‘Four months, imagine, since’.
It’s all I keep saying to myself, to him, to anyone who will listen, still not quite believing it. Four months, imagine, since we’ll have seen him, in the flesh. It’s not necessarily helpful to have that as the background chant, but it does make me feel something. A mixture of things. We’ve been put to the test. We’ve risen. We are rising. Reaching that plateau. Hoping for a rapid wonderful descent. One that gives you that ticklish feeling in the pit of your stomach as a child when you go over a good bump on the road. One of those, please. We’ve been teetering on the brink for too long now. Wheeee…
A twelfth, a fifteenth, a sixteenth, an eighteenth even imagine, a twentieth at the start of it, with him propped in the fruit-bowl on someone’s device for the present giving and the blowing out of candles. I go on a maniacal over-compensatory buzz in the lead up to them. To make them the best birthdays ever. I don’t know how or when to stop. Even when marque 3 fixes me with one of my own father’s rational but kind quizzical looks.
‘Enough Mum. You can stop now. We have everything’.
Because while I know their father in the fruit bowl certainly beats no father in the fruit bowl, I still can’t quite get my head around it. Why he’s not here with us. How I ever agreed to this.
I poke at whoever is nearest to me for the reminders. They are very good at them. Something about mortgages and school fees and college fees and potential savings and the chance of double-glazed windows down the line and maybe even a holiday off this actual island at some stage and… Blah blah. What about companionship and hand holding and laughing at the little incidentals and having the banter and the flat whites and the dinners together and the mile-stones and the red wine and the chats about writing and the little annoyances?
The eighteenth is followed by the leaving cert, during the height of which I’m put on a blood pressure monitor for 24 hours due to some random peculiar headaches I’ve been experiencing lately. I greet him after the biology exam and know that as he describes it, the high of the good long questions, the short ones even, and the low of the experiments because even though he had worked really hard and had covered himself really well he was caught out there, just a little, in this, his favourite subject, and had to scratch back to some muscle memory, I know that even as I try to let it wash over me the reading today at 5.30 will be a rocket one.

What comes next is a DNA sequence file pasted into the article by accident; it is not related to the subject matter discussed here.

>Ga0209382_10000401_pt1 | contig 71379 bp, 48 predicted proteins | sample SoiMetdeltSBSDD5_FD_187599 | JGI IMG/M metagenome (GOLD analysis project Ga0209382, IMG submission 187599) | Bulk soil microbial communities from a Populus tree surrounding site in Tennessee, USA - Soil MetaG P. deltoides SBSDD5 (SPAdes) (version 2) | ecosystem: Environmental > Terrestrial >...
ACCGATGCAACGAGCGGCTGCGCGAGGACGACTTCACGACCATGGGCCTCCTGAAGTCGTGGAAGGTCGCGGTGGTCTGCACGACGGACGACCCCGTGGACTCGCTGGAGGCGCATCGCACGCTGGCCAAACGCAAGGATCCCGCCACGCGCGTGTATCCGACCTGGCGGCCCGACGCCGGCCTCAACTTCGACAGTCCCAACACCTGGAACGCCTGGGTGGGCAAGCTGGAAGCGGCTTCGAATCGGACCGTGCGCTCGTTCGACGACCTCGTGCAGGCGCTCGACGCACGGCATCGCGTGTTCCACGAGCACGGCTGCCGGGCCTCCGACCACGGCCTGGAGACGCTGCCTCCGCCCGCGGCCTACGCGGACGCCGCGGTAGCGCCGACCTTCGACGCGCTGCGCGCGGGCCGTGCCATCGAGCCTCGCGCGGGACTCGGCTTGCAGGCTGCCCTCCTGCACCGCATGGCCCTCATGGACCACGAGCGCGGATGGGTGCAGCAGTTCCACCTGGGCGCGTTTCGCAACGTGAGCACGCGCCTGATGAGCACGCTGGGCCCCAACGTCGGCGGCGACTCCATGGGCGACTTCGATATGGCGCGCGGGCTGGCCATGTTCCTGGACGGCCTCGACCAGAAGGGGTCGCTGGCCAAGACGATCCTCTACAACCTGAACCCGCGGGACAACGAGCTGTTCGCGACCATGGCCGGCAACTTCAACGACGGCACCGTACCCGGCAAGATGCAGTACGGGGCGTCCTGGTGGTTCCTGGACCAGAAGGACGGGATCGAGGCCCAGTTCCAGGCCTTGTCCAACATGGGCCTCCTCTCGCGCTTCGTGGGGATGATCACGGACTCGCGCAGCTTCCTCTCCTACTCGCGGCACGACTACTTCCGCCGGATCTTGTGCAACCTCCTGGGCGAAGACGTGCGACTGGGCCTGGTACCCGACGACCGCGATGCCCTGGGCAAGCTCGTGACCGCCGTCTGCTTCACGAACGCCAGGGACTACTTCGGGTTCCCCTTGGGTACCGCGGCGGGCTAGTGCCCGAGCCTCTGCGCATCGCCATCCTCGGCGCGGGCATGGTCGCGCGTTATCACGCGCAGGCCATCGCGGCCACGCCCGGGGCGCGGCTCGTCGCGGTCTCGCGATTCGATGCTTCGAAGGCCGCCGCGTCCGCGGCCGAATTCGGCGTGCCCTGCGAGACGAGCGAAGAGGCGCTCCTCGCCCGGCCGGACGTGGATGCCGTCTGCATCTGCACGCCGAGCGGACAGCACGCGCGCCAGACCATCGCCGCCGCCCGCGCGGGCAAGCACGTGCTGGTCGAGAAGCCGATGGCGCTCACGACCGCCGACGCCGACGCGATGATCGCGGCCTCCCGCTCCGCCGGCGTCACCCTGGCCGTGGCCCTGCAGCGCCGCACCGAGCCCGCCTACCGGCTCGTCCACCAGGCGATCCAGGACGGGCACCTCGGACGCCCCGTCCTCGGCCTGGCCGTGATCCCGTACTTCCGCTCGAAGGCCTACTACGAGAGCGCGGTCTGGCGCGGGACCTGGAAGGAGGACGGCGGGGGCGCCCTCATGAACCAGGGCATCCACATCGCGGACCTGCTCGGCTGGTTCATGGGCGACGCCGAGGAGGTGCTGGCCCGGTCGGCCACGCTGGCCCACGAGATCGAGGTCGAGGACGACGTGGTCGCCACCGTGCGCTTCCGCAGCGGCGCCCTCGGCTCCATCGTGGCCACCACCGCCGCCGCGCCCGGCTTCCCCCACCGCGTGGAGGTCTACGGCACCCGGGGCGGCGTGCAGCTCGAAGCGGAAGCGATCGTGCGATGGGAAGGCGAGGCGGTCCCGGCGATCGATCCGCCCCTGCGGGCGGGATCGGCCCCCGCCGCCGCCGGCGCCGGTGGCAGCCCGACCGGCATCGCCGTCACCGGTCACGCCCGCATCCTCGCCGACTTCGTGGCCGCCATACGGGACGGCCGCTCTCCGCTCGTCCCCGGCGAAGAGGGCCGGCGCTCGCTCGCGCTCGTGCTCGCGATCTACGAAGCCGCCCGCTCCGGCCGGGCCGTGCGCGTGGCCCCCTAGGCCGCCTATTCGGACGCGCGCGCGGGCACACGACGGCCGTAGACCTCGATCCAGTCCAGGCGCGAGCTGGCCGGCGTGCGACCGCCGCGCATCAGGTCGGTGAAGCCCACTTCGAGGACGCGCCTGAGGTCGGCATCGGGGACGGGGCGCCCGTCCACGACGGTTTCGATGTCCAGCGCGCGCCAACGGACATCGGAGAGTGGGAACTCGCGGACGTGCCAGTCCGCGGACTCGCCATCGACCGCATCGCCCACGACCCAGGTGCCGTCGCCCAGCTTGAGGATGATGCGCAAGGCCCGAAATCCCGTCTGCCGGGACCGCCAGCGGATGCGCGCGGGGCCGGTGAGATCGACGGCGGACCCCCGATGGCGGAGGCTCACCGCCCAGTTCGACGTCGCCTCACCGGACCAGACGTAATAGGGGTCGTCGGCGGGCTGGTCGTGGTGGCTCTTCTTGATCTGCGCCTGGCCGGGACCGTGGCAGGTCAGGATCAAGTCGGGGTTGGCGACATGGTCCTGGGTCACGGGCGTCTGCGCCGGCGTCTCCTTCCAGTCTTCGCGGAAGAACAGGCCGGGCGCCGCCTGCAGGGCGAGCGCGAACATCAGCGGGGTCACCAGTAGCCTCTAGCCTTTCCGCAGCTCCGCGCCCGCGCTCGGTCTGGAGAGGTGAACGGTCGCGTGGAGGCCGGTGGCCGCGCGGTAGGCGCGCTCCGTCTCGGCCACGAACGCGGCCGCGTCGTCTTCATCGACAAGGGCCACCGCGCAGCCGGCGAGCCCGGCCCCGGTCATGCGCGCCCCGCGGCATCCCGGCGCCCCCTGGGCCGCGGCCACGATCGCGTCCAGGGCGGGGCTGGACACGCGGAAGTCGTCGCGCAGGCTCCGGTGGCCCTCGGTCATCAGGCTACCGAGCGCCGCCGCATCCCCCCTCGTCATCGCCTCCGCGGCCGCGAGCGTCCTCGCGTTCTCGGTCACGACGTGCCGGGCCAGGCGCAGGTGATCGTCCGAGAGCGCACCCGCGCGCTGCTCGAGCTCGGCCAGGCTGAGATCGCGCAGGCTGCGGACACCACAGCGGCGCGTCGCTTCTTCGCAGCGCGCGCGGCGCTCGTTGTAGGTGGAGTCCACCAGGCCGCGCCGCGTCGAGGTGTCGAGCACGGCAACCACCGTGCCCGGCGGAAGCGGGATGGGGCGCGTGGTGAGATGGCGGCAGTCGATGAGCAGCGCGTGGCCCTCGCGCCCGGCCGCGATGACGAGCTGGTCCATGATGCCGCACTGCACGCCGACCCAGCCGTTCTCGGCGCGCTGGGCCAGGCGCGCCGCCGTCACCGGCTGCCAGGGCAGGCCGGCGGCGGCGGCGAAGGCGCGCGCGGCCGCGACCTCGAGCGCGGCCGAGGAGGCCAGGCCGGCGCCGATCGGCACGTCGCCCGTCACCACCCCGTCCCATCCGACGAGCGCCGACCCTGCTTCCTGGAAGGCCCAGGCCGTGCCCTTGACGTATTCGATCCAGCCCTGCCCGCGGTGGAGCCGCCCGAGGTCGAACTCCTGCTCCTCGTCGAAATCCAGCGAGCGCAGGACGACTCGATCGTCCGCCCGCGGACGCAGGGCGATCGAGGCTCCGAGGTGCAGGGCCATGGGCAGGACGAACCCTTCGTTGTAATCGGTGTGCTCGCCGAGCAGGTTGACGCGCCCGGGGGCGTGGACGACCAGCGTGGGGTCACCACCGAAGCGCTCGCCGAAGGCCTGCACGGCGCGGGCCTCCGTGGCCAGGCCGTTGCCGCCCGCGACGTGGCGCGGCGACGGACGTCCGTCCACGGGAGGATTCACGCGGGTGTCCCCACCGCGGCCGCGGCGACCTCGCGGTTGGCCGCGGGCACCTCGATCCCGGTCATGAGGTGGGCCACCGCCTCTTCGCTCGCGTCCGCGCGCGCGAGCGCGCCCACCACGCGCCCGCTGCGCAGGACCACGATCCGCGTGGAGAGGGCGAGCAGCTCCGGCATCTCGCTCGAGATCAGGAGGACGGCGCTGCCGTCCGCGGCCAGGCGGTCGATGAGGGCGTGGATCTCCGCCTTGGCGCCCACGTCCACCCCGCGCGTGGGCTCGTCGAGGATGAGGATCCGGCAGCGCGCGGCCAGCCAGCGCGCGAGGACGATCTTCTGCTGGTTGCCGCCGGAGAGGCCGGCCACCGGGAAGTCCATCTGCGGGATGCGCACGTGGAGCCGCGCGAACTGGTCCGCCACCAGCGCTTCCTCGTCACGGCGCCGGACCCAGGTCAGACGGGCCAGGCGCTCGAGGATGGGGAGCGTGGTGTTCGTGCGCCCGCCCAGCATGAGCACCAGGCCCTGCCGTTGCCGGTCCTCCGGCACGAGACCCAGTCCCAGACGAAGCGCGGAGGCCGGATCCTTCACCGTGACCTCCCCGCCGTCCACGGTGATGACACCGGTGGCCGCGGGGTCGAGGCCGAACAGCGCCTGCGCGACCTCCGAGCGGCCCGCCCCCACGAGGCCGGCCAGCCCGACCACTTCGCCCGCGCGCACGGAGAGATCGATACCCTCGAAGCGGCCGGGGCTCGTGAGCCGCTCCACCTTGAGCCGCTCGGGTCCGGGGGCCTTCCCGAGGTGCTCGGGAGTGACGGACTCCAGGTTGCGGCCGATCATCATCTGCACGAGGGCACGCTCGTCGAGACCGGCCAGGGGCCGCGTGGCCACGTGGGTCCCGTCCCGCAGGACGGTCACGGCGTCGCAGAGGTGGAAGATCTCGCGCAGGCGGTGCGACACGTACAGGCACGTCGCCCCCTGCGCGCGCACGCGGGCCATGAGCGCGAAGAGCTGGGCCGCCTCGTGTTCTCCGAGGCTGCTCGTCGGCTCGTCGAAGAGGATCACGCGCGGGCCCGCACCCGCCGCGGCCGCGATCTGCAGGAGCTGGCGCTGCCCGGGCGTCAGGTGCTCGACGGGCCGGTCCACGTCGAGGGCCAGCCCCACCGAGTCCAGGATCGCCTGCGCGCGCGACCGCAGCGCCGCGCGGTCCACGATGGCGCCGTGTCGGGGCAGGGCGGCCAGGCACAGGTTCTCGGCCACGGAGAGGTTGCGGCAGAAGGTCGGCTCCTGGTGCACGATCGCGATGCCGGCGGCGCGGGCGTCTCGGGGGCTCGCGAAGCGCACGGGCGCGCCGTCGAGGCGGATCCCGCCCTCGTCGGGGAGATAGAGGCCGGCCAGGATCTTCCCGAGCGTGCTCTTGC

I return the monitor, thankfully, in advance of marque 5’s primary school leave-taking. Sixteen years. Imagine. This new chant takes over for the day. Sixteen years of dropping off and picking up from this school. I arm myself with marque 1 and my sister for the occasion. I forget to bring tissues, but I’m buoyed up somehow. Even seeing the little Senior Infants lined up in their bright yellow gym tops waiting to play their role in the great departure of their 6th class buddies, and the banner across the school saying ‘Congratulations on your Graduation’ seems to produce mirth, rather than nostalgia. The sun breaks strongly through and as his class comes out to the guard of honour in the car park, to the whoops and claps and cheers of teachers, parents and children, and I see his lovely happy sunny smile, his little wave, it doesn’t even strike me to weep. I wept at all the others. I’m clearly done now. Marque 1 whips him off into town for lunch, taking the place of a parent perhaps, and I return to the house to feed and ease marque 2 out the door to his afternoon exam.
The countdown begins. We have a date. July 2nd. He will be doubly vaccinated. Marque 4’s fifteenth birthday will be mere days behind us, the over the top helium balloons still inflated. Marque 2 will be just back from his post leaving cert Magaluf holiday in Galway. All the pressures will have eased. A beautiful bottle of Bollinger (thanks to a wonderful sister-in-law) will be uncorked. After 5 days of home quarantine he will do a PCR. Armed with the negative result and both of us vaccinated, we will have a one night stay in a Junior Suite hotel room with panoramic views across Dublin bay. Then we will head with family to Connemara.